Back after 14 years, Ghost Dances, one of the dance company Rambert's most-loved pieces, still works its spell. Created in 1981, inspired by the oppression of the Pinochet regime in Chile, Christopher Bruce's work conjures up a community under pressure. It's part of a Latin-flavoured triple bill that takes different approaches to storytelling, and shows how vividly Rambert's fine dancers engage with their audience.
Using Day of the Dead imagery, Ghost Dances is framed by three figures of death, men with skeleton body paint and skull masks. (There's a memorably creepy moment when all three look out at the audience.) They watch or mingle with the human dancers, suggesting both the medieval dance of death and the ever-present threat of a repressive regime.
Bruce makes his points bluntly, but with strong theatrical energy. Set to South American folk music, the dances themselves are often joyful, full of fast, feathery footwork. Miguel Altunaga and Carolyn Bolton are marvellous in one flirty dance, full of teasing moves and irresistible rhythms. It ends with her perched on his back, before tipping back into the arms of the ghosts.
Didy Veldman's The 3 Dancers turns a Picasso painting into an an abstract story, with two trios battling through stylised emotions. It's a dense, rather dry work, though the whole cast dance stylishly.
Aletta Collins's new The Days run away like wild horses piles up patterns into a witty collage of time, habit and personality. The curtain goes up on Katrina Lindsay's domestic set, with a single woman sitting at a table. Around her, other dancers come and go, over and over. A footballer throws his ball in through the window, climbs in to get it and dives back out again. A woman soothes a crying baby. On the other side of the room, what may be the same woman brings her lover home to have sex.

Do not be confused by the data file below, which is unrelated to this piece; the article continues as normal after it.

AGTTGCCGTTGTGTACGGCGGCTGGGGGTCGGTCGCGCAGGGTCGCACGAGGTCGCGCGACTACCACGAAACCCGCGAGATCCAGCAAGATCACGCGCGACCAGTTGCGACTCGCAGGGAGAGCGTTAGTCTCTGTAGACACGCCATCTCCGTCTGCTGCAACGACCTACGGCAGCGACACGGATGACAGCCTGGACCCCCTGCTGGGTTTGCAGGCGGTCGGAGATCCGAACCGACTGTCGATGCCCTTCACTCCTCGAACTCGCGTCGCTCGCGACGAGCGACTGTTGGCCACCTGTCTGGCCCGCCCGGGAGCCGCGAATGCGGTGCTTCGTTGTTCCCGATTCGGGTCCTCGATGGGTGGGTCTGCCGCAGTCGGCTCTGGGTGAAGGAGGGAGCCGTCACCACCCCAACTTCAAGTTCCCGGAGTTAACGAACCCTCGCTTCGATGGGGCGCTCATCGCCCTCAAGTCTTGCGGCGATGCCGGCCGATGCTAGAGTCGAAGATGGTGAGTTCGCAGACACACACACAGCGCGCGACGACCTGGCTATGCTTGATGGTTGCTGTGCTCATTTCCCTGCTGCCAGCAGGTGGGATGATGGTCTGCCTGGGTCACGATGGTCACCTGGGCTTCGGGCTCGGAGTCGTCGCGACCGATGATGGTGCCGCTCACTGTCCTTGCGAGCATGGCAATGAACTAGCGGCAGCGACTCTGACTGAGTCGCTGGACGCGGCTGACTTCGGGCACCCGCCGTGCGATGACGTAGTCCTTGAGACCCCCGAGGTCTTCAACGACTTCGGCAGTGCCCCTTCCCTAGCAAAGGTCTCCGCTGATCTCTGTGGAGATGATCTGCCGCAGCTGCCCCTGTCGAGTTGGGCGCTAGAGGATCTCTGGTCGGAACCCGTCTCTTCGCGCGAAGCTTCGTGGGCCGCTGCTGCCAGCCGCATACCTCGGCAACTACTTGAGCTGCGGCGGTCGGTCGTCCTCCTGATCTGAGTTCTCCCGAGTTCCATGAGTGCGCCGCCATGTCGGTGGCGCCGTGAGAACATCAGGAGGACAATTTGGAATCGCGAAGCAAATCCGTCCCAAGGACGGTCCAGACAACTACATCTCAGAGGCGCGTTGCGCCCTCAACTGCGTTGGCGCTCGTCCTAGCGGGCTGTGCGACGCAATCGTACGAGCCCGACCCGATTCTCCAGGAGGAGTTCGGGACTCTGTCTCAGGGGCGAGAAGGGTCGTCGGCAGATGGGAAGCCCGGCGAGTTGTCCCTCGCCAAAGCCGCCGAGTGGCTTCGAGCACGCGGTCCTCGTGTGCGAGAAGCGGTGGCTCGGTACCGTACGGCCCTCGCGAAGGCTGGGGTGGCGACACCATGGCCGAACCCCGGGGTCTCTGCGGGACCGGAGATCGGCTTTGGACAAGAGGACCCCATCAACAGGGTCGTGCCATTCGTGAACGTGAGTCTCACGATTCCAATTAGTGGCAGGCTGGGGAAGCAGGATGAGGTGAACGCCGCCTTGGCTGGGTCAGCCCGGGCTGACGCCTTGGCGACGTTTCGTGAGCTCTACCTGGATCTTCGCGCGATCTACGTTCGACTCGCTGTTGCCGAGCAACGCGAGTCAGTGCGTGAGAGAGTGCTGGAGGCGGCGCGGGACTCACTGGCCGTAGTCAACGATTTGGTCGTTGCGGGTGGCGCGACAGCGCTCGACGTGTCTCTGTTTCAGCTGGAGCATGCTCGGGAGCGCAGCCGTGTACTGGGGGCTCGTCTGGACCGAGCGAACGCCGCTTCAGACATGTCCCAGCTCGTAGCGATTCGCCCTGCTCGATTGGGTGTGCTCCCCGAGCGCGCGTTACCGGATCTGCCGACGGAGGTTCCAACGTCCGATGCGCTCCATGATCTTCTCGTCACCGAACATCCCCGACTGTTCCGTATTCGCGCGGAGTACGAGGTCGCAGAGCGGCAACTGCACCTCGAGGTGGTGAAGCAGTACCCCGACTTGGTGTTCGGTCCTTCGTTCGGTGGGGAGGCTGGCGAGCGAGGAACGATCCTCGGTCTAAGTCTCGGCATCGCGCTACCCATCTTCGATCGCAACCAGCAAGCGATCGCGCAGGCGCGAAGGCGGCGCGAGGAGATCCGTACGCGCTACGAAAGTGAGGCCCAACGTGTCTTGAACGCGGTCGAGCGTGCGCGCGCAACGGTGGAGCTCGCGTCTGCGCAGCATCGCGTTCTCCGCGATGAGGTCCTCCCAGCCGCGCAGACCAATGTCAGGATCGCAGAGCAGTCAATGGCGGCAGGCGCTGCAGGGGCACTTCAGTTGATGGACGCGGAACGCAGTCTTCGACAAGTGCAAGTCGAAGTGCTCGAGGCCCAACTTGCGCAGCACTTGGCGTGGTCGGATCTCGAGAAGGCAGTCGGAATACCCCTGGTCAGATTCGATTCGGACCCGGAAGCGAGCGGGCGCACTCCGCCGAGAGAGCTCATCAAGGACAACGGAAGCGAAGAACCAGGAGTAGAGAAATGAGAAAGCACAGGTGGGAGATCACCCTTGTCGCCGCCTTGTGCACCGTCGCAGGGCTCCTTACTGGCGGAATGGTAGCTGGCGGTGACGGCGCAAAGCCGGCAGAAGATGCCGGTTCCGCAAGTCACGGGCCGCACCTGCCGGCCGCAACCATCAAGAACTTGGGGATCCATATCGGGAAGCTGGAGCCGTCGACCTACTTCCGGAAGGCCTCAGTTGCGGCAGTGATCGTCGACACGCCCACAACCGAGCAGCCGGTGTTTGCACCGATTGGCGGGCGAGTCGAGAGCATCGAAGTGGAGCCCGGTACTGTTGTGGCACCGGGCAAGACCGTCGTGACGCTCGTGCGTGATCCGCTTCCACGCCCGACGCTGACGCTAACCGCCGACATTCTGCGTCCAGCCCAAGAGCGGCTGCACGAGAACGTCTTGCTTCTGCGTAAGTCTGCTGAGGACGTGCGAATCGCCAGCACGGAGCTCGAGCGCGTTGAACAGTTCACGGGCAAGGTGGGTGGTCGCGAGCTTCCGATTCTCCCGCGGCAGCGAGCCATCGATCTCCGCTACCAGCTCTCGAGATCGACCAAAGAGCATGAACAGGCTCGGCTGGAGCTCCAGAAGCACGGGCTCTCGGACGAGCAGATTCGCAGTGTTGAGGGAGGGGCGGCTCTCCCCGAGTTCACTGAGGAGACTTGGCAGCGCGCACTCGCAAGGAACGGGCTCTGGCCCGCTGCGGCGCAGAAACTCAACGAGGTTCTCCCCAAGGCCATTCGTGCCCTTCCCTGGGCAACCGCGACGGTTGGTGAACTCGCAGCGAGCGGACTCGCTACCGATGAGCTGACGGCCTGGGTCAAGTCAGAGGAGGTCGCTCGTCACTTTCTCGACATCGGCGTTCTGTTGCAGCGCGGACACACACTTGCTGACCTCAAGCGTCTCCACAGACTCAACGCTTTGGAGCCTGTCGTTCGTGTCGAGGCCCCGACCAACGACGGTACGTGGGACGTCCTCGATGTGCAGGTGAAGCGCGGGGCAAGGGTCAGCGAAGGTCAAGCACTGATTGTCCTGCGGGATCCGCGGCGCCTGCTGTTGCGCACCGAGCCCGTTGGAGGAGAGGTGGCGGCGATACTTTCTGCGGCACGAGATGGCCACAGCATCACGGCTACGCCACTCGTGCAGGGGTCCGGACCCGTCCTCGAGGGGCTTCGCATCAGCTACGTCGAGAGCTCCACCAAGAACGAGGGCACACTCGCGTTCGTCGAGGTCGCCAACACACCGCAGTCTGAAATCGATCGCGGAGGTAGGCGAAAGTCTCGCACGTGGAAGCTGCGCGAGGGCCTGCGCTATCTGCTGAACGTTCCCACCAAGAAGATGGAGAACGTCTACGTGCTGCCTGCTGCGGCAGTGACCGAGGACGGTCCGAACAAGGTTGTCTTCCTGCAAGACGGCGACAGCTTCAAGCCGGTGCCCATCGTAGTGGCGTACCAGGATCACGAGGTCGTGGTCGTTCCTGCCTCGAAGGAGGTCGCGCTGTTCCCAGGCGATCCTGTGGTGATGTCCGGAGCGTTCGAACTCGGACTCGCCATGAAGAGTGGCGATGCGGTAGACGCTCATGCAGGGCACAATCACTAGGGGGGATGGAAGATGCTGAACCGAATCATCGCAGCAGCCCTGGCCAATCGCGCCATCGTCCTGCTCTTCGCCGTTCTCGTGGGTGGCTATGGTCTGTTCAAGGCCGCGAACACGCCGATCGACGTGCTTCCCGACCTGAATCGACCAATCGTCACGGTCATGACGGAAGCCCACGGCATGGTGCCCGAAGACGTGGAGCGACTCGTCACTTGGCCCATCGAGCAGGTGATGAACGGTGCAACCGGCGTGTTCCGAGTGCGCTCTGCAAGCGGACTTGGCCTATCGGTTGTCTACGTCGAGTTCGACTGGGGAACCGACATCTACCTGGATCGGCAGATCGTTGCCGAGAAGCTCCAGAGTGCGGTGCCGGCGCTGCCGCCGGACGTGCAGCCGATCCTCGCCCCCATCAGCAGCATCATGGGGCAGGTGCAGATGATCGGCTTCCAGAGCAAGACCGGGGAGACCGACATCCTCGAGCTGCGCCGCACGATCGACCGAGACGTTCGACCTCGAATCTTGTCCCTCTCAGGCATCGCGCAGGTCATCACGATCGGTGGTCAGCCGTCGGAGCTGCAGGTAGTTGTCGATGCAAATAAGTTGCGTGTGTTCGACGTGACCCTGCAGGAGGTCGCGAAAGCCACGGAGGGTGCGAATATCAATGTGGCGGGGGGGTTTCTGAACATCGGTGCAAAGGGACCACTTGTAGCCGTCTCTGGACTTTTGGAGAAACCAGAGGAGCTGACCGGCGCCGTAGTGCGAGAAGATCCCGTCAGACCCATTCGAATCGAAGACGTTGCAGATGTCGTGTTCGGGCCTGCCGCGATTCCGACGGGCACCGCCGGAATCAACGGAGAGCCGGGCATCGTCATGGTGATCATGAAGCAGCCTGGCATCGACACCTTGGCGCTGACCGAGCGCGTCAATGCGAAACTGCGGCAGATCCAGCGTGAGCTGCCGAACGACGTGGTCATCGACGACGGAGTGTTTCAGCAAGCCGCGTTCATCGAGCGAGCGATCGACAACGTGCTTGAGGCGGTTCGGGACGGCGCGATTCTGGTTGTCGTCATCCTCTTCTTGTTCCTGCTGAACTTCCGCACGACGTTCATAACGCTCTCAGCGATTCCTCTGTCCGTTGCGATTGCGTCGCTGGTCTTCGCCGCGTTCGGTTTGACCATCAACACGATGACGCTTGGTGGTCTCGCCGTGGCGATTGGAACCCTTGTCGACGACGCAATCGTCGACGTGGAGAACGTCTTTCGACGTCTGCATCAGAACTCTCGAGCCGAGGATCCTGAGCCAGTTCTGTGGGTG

Each new character repeats the same actions, until the small space is crammed with overlapping bodies and stories, smartly set to the Cubam rhythms of Arturo Marquez's Danzones. Sometimes Collins freezes all but one thread, with the other dances holding still or rocking in time.
In later movements, Collins pushes back the set and the crowd, focusing on the seated woman and her partner. We see multiple versions of this couple, cast across gender: sharp, thoughtful duet versions, and one where the whole company dance the same people. Collins shows personality unified and seen from multiple angles, all at once.Reuse content